Mayor Pro Tem Lowery assembles staff

Mayor Pro Tem Myron Lowery
Mayor Pro Tem Myron Lowery

By Kontji Anthony - bio | email | Twitter | Facebook

MEMPHIS, TN (WMC-TV) - Mayor Pro Tem Myron Lowery's new team met for the first time Monday on the seventh floor of City Hall, as rumblings over the interim mayor's appointees began to surface two floors below in the fifth floor City Council offices.
The mayor and his staff are learning the lay of the land as Lowery's staff brings the new office up to speed, by assigning phones and moving work materials into Mayor Willie Herenton's old digs.
Monday, Lowery introduced staffers to one another and said he wanted to surround himself with people of integrity who can hit the ground running.    
"This is the first time all four of us have been together," he pointed out before naming the members of his team.
"Donna Davis, with a wealth of news experience.  Veronica Coleman-Davis with the U.S. Attorney's Office and Jack Sammons, former councilman," explained Lowery.
"It's definitely fast-paced.  We hit the ground running.  We've got meetings, we've got appointments, we've got media interviews.  There's no shortage of things to be done," said Davis.
As Lowery and his staff settle in, the lawsuit filed by City Attorney Elbert Jefferson hangs over City Hall, after Lowery had police escort the Herenton appointee from the building as his first official act.  (Click here to read the lawsuit.)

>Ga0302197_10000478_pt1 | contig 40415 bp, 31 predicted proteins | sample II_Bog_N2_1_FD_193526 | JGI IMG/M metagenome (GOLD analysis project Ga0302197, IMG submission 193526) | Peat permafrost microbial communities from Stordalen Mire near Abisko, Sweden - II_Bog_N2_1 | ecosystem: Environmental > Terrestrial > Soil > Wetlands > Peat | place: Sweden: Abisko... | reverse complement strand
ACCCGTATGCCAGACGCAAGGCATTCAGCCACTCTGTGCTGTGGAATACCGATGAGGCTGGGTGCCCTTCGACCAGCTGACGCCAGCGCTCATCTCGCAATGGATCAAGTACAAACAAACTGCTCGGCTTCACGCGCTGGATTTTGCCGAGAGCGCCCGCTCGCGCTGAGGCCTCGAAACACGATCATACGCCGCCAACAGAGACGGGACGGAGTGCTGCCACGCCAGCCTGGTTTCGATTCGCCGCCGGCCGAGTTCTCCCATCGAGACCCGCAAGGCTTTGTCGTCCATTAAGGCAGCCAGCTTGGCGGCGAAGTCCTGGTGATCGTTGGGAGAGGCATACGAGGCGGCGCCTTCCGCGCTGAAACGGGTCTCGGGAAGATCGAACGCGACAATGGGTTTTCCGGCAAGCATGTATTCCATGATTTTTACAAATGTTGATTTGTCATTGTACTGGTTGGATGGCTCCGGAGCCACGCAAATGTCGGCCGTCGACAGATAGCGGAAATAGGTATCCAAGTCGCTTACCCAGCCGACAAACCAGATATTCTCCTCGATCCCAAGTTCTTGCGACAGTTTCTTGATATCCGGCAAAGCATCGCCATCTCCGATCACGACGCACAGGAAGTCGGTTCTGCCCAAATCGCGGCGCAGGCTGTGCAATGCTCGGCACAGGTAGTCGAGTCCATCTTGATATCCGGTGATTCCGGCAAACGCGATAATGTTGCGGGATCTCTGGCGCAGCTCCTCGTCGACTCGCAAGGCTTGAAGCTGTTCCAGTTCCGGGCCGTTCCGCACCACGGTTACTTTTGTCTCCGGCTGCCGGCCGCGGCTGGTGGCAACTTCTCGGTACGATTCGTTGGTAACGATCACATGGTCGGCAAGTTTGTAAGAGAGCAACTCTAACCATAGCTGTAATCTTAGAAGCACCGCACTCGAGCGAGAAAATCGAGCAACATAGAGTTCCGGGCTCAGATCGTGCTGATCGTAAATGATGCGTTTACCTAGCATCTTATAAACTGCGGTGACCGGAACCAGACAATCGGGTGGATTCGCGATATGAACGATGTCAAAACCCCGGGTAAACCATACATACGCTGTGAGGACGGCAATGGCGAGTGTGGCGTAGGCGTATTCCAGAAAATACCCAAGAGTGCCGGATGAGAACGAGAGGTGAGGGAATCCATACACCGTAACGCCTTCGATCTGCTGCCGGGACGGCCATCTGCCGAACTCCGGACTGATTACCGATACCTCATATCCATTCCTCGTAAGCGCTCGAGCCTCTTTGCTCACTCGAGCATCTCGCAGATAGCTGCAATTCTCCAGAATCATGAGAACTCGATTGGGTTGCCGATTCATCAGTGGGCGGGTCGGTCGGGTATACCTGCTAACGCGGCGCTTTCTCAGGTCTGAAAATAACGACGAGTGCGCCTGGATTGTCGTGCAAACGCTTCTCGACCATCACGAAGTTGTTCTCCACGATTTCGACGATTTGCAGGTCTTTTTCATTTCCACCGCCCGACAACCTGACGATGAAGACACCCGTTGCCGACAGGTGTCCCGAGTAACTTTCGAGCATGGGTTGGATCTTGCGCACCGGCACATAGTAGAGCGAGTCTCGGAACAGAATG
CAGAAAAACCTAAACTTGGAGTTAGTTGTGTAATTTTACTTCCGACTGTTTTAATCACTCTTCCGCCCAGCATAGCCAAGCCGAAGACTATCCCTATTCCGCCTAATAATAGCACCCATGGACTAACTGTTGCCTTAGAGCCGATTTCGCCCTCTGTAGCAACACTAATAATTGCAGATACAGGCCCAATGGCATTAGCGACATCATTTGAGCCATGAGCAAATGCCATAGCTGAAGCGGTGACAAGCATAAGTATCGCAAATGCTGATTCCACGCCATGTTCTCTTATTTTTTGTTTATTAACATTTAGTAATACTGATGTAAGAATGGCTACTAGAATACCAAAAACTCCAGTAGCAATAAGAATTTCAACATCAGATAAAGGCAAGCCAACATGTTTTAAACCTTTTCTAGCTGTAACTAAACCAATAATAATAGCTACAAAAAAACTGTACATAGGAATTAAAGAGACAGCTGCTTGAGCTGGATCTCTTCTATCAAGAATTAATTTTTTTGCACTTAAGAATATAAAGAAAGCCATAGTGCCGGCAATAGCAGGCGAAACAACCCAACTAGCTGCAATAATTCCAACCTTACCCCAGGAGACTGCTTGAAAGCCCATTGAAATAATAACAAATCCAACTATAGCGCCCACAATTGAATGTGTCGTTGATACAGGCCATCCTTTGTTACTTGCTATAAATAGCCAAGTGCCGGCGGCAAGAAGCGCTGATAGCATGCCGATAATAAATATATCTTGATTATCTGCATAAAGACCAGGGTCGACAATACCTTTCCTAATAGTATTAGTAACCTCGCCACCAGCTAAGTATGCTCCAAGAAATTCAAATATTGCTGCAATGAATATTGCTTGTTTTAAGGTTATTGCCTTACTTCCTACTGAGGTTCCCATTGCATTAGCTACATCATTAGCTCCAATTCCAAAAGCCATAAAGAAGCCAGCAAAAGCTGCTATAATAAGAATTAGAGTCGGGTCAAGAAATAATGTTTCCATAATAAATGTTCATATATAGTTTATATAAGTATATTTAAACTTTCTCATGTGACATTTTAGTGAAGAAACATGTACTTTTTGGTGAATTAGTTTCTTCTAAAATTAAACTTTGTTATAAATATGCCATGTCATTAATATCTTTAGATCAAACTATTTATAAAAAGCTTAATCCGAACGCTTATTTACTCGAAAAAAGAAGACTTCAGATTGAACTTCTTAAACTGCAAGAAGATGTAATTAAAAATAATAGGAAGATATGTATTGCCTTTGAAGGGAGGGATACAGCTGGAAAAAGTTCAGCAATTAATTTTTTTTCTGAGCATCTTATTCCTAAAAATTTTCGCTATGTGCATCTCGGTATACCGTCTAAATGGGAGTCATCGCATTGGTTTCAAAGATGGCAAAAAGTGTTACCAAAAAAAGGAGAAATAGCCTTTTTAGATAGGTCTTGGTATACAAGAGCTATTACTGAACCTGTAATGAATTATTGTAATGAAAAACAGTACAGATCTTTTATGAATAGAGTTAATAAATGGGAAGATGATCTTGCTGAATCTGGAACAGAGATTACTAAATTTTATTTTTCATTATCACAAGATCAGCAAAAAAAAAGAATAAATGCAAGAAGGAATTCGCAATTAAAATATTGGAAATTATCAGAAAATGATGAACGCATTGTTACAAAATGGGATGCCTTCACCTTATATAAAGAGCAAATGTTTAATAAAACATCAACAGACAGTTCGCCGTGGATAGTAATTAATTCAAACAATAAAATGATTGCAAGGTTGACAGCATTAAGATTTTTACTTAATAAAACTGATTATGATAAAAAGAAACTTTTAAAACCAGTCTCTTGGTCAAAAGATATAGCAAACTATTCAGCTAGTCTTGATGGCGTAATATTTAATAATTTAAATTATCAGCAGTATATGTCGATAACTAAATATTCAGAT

Lowery says he's not worried about the lawsuit.
"Are you kidding?  Listen, I'm bringing good government to this city," he declared.
Meanwhile, Memphis City Council members have their own thoughts.
"You do have an ongoing issue of a mayor who has a city attorney that he does not wish to work with or particularly trust and the trust factor between an attorney and client is important," said Councilman Shea Flinn.
"Do disrupt city government in that manner, I am concerned and I have expressed the same to the mayor pro tem," Councilwoman Wanda Halbert countered.
Coleman-Davis is currently serving as deputy director.
Lowery hopes the council will swear her in as city attorney Tuesday when Council meetings are expected to be particularly rocky.
"We need for this to be a seamless transition and for the citizens of Memphis to know that even in this transition period, we've got someone steady at the ship," Davis assured.

Copyright 2009 WMC-TV. All rights reserved. This material may not be published, broadcast, rewritten, or redistributed.